Within TSV, we launched a new distribution channel through our partnership with Bass Pro Shops and Cabela's and independent TRACKER Marine dealers. We also implemented a new business model to better align production with demand in our snow business, and we expect both actions to drive both growth and improve performance in the outdoor powersports business.

Textron Aviation, we certified and began deliveries of our new Citation Longitude and advanced development of 2 new turboprop programs, the Cessna SkyCourier and Denali. With this backdrop, we're projecting revenues of about $14 billion for Textron's 2020 financial guidance. At Bell, we're expecting continued strong execution in 2020 with lower military production, offset by higher military aftermarket and higher commercial volumes.

At Systems, we're expecting modest revenue growth, partially driven by the 2019 new program wins highlighted earlier. At Industrial, we'll maintain our focus on our vehicle business in 2020 as we continue to improve execution and drive improved profitability.

At Aviation, we are projecting growth from the increased deliveries of our new Citation Longitude aircraft, partially offset by lower legacy demand. We are projecting EPS in the range of $3.50 to $3.70 per share. Manufacturing cash flow before pension contributions is expected to be in the range of $700 million to $800 million.

With that, I'll turn the call over to Frank.

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Frank Thomas Connor, Textron Inc. - Executive VP & CFO [4]

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Thank you, Scott, and good morning, everyone. Segment profit in the quarter was $340 million, down $57 million from the fourth quarter of 2018 on a $285 million increase in revenues.

Let's review how each of the segments contributed, starting with Textron Aviation. Revenues at Textron Aviation of $1.7 billion were up 11%, primarily due to higher volume and mix, largely reflecting the Longitude's entry into service. Segment profit was $134 million in the fourth quarter, down from $170 million a year ago, primarily due to the mix of products sold and an unfavorable impact from inflation, net of pricing.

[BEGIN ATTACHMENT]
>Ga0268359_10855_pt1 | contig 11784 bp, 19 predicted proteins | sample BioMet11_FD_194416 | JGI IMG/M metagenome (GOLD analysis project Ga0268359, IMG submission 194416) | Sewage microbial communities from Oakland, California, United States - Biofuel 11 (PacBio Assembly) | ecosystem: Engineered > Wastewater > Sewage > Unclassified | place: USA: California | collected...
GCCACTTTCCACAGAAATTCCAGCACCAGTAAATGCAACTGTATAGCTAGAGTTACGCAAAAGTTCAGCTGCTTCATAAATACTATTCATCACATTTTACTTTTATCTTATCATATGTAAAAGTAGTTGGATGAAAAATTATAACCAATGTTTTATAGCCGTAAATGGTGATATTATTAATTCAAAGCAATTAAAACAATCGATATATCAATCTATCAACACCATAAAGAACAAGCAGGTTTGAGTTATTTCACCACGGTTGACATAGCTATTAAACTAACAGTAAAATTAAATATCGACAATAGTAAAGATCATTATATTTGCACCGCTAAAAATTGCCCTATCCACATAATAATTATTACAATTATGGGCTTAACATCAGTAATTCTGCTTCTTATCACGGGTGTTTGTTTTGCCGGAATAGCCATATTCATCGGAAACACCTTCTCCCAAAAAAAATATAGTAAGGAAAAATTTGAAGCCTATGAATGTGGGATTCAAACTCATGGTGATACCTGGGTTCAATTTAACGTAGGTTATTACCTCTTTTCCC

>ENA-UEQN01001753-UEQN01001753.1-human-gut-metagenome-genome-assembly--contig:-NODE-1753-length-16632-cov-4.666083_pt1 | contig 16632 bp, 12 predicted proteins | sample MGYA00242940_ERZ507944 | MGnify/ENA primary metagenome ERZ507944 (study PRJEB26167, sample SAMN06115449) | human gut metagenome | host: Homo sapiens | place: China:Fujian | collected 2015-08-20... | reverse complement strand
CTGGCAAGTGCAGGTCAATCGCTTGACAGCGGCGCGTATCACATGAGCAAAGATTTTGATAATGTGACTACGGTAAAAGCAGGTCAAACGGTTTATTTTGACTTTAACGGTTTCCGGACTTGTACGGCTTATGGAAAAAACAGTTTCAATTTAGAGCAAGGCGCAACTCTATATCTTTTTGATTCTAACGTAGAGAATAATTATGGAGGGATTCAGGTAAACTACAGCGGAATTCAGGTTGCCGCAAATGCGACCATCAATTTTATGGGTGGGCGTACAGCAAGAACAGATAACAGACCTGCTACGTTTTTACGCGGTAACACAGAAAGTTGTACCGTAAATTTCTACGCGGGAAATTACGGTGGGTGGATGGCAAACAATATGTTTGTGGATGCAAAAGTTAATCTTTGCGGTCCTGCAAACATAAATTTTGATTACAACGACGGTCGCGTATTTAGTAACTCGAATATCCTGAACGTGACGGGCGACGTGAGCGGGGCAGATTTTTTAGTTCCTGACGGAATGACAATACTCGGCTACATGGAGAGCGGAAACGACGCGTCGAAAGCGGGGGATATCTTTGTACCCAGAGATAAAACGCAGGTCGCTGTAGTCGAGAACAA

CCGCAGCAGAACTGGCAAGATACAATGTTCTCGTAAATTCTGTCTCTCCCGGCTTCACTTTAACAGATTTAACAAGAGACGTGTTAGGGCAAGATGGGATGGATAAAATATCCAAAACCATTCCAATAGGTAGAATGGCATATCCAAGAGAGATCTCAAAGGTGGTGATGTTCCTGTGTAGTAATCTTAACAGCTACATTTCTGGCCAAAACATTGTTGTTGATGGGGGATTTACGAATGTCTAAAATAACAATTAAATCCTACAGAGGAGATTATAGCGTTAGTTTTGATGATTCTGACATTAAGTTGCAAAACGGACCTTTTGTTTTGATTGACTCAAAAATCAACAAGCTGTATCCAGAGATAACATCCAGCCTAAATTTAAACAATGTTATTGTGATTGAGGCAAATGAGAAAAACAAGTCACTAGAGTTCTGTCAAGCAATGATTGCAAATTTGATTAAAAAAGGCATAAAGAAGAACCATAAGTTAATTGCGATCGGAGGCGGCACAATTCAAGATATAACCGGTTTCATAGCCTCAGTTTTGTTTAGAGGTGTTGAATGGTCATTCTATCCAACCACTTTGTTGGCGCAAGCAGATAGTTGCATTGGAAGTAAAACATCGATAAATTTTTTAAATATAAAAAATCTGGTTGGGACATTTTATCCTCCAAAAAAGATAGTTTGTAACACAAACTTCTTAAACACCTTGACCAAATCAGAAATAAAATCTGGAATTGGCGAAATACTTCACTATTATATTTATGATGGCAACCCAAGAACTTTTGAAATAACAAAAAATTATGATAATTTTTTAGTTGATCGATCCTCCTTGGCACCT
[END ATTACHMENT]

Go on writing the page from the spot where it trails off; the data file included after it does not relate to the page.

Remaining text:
The resulting margin dilution in the quarter from the mix of aircraft sold was largely due to the initial Longitude deliveries and the associated higher cost basis that included rework for modifications required by the final type certification and lower legacy deliveries. Backlog in the segment ended the quarter at $1.7 billion.

Moving to Bell. Revenues were $961 million, up 16% from $827 million last year, primarily on higher commercial volume. Segment profit of $118 million was up $10 million, largely on the higher commercial volume. Backlog in the segment ended the quarter at $6.9 billion.

At Textron Systems, revenues were $399 million, up 16% from $345 million a year ago, primarily due to higher volume. Segment profit of $33 million was down $4 million, primarily due to unfavorable performance, partially offset by the higher volume and mix. Backlog in the segment ended the quarter at $1.2 billion.

Industrial revenues of $927 million decreased $81 million, largely related to lower volume and mix at Textron Specialized Vehicles, principally due to the shift in the timing of snow sales to the third quarter of 2019, reflecting the new business model that was implemented earlier this year. Segment profit was $44 million compared to $73 million a year ago, largely due to volume at Kautex -- lower volume at Kautex and the shift in volume at TSV, partially offset by favorable performance in price at TSV.

Finance segment revenues increased $1 million and profit increased $2 million. Moving below segment profit, corporate expenses were $22 million, and interest expense was $36 million.

With respect to our restructuring plan, we recorded pretax special charges of $72 million in the quarter. We ended the year with manufacturing debt of $3.1 billion. For the full year, we repurchased approximately 10 million shares at an overall cost of $503 million.

Turning now to our 2020 outlook. I'll begin with our segments on Slide 9 of the earnings call presentation. At Textron Aviation, we're expecting higher revenues of about $5.4 billion, reflecting higher Longitude deliveries, partially offset by lower legacy deliveries. Segment margin is expected to be approximately 8%, reflecting the dilution related to higher inventory costs and learning curve associated with the increased Longitude deliveries and lower legacy volume.

Looking to Bell, we expect overall revenues of about $3.3 billion. We're forecasting a margin of about 12.5%, largely reflecting a change in mix of military volume. At Systems, we're estimating higher 2020 revenues of about $1.5 billion. Segment margin is expected to be about 10.5%.

At Industrial, we're expecting segment revenues of about $3.8 billion and a margin of about 6.5%. At Finance, we are forecasting segment profit of about $20 million.